Interview of Bernie Granados
Artist and member of the Apache Nation with Zacatec heritage.
- American Indian Studies M200A Student Interviews
- American Indian History
- Granados, Bernie
- Persons Present:
- Granados and Gray.
- Place Conducted:
- Los Angeles, California.
- Supporting Documents:
- Records relating to the interview are located in the office of the UCLA Center for Oral History Research.
- Interviewer Background and Preparation:
- The interview was conducted by Khadeejah Avvirin Gray; M.A., American Indian Studies, UCLA. Students from M200A prepared for the interviews by reviewing relevant materials pertaining to the guidelines of the Center for Oral History Research and the parameters of the course.
- Processing of Interview:
- The transcript is a verbatim transcription of the recording. It was transcribed by a professional transcribing agency using a list of proper names and specialized terminology supplied by the interviewer. Granados was then given an opportunity to review the transcript and corrections and additions. Those corrections were entered into the text without further editing or review on the part of the Center for Oral History Research staff.
- 2 hrs.
- Regents of the University of California, UCLA Library.
- Series Statement:
- These interviews were done by master's students in American Indians Studies M200A. Each student conducted a life history with one person of Native ancestry. The first year the class was offered, the interviews focused on the narrators' work histories. In the second year of the class, the students conducted a more general life history.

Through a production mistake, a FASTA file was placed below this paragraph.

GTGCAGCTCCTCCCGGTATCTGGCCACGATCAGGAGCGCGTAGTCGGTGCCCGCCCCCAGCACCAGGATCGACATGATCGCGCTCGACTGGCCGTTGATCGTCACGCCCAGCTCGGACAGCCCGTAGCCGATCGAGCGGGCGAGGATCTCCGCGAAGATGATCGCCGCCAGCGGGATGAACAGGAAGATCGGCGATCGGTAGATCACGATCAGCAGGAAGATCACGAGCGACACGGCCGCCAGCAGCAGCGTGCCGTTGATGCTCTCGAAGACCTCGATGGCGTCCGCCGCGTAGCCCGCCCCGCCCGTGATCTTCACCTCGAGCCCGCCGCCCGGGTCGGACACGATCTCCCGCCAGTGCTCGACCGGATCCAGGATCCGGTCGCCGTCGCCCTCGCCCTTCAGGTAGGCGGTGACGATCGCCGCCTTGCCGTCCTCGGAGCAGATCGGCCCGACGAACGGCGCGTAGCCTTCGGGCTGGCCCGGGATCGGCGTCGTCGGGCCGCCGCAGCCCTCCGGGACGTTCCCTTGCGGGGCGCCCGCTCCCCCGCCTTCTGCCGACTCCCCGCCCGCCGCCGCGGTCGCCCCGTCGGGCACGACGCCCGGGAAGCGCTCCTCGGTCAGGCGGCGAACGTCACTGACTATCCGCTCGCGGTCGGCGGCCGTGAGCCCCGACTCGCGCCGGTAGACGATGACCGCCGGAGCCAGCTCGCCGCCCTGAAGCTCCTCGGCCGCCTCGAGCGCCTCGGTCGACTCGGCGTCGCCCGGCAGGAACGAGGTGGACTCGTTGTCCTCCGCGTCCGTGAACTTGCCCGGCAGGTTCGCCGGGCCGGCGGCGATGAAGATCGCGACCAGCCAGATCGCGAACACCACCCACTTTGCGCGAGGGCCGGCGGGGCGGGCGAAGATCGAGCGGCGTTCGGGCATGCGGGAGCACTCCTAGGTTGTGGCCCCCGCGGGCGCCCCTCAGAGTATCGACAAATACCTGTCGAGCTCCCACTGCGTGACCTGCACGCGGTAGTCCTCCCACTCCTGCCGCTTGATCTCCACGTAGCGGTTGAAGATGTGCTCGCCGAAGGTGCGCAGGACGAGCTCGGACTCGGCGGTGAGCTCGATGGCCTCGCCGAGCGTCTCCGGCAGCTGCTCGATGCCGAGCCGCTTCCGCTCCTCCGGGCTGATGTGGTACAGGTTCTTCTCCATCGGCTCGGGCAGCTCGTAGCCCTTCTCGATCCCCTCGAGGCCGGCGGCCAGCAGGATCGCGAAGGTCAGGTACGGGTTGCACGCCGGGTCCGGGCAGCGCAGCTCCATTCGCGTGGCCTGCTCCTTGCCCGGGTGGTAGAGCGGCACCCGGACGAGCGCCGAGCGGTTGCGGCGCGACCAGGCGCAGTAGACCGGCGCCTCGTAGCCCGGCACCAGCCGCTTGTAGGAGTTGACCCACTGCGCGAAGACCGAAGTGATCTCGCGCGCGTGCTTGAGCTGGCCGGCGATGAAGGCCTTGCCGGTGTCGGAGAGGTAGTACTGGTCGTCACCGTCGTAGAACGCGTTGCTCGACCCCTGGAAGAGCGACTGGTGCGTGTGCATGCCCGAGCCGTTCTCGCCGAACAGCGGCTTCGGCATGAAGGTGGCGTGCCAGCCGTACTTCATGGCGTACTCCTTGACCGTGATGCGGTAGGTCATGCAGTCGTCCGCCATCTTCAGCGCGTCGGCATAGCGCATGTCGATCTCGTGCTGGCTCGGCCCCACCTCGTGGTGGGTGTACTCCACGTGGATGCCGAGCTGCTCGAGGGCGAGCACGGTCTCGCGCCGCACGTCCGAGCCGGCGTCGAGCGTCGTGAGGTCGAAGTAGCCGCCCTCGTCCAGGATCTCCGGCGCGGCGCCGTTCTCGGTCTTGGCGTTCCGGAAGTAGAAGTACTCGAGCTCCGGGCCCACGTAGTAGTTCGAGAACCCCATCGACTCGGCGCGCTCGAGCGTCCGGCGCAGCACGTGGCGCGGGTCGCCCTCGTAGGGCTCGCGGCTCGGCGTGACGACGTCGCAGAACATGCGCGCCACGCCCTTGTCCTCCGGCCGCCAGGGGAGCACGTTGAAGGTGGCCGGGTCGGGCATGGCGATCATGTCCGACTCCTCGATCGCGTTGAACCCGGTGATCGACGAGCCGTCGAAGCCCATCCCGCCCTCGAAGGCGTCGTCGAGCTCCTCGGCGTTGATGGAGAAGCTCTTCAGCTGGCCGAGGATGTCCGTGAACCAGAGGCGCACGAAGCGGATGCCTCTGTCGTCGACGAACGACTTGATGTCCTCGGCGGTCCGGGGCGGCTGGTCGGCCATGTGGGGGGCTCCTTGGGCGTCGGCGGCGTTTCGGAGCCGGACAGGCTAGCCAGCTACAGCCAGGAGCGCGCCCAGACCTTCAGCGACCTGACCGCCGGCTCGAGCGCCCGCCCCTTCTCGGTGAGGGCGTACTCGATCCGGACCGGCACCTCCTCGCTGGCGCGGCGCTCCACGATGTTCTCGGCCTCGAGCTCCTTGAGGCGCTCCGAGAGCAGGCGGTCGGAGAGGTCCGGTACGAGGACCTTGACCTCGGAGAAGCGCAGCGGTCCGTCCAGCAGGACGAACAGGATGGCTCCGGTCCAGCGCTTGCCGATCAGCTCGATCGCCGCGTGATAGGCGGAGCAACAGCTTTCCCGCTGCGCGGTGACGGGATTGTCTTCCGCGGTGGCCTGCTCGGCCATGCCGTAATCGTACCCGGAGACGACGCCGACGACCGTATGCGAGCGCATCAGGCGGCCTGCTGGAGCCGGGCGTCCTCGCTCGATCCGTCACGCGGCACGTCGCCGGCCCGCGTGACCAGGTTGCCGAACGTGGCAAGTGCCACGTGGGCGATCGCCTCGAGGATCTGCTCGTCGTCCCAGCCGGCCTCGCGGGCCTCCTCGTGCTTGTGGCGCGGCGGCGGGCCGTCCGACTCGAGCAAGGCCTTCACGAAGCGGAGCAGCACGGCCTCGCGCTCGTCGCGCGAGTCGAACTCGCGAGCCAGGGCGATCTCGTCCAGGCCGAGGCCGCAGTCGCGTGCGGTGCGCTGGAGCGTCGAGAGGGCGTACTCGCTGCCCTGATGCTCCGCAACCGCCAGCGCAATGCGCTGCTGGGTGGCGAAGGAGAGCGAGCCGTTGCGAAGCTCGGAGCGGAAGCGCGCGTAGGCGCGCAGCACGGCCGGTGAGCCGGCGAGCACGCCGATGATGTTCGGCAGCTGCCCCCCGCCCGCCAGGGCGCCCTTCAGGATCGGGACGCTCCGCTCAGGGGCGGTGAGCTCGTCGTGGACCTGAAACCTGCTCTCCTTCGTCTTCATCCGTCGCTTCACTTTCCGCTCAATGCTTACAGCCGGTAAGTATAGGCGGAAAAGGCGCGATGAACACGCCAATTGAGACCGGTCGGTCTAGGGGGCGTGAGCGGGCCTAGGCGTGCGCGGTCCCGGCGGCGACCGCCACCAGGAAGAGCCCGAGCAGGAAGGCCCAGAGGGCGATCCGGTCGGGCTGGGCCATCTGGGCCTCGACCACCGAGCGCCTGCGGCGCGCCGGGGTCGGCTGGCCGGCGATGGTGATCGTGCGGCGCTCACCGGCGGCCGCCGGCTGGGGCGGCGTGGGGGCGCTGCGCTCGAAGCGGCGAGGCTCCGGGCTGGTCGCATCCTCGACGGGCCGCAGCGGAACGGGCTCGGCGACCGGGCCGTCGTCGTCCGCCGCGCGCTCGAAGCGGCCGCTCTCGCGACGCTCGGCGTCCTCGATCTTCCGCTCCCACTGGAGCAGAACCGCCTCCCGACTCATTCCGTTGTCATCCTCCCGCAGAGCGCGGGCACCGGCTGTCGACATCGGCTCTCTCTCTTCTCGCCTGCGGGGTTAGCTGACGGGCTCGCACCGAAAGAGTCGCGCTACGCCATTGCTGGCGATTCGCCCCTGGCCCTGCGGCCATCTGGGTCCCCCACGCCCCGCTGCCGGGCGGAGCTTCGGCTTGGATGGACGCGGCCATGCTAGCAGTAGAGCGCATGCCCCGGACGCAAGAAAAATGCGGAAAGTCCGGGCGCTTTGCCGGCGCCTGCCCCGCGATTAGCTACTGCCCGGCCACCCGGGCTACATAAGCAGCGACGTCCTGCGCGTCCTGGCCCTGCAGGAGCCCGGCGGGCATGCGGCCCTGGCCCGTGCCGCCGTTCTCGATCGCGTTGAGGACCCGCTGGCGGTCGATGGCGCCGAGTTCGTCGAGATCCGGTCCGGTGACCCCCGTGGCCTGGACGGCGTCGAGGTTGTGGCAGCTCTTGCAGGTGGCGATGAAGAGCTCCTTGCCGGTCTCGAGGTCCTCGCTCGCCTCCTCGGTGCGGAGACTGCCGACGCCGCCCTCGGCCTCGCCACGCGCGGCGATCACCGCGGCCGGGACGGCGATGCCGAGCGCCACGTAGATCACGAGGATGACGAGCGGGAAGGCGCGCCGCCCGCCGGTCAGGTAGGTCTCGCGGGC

Granados’s background--Parents’ and grandparents’ background--His introduction to the medical field--First job as a paramedic--Joining the paramedics’ union--His high school interest in art instruction--the Indian Families Partnership and other nonprofit organizations--His plans to conduct art workshops for the local youth--His five-year involvement with the Indian Families Project--Volunteer work and retirement--Artistic aspirations in retirement--Teaching for the Native American Visiting Artist Program--Student participation, the Urban Indian Art Expo, and exhibiting at the Autry museum--His relationships with other Los Angeles-based Native artists-- Childhood isolation from other Native people--Forging stronger bonds with other Native Americans in adulthood--More on his own background and childhood--The mystery of his indigenous heritage in his childhood years--Growing up in the church--Missionary work--The link between Mexican and indigenous heritages--On passing down his Native American heritage to his daughter--The symbolism of horse and bison in his artwork--His “Spirit Horses” exhibition--On meeting his wife and his marriage--The responsibility of Native artists to their tribe--His film industry commissions--The value of the internet and digital media for Native artists--His work as lead artist for the Los Angeles Olympic Organizing committee mural at the L.A. Coliseum--1990s and the second Los Angeles riots--The partial destruction of his mural by fire---His amiable break from the church and new directions in Native American advocacy.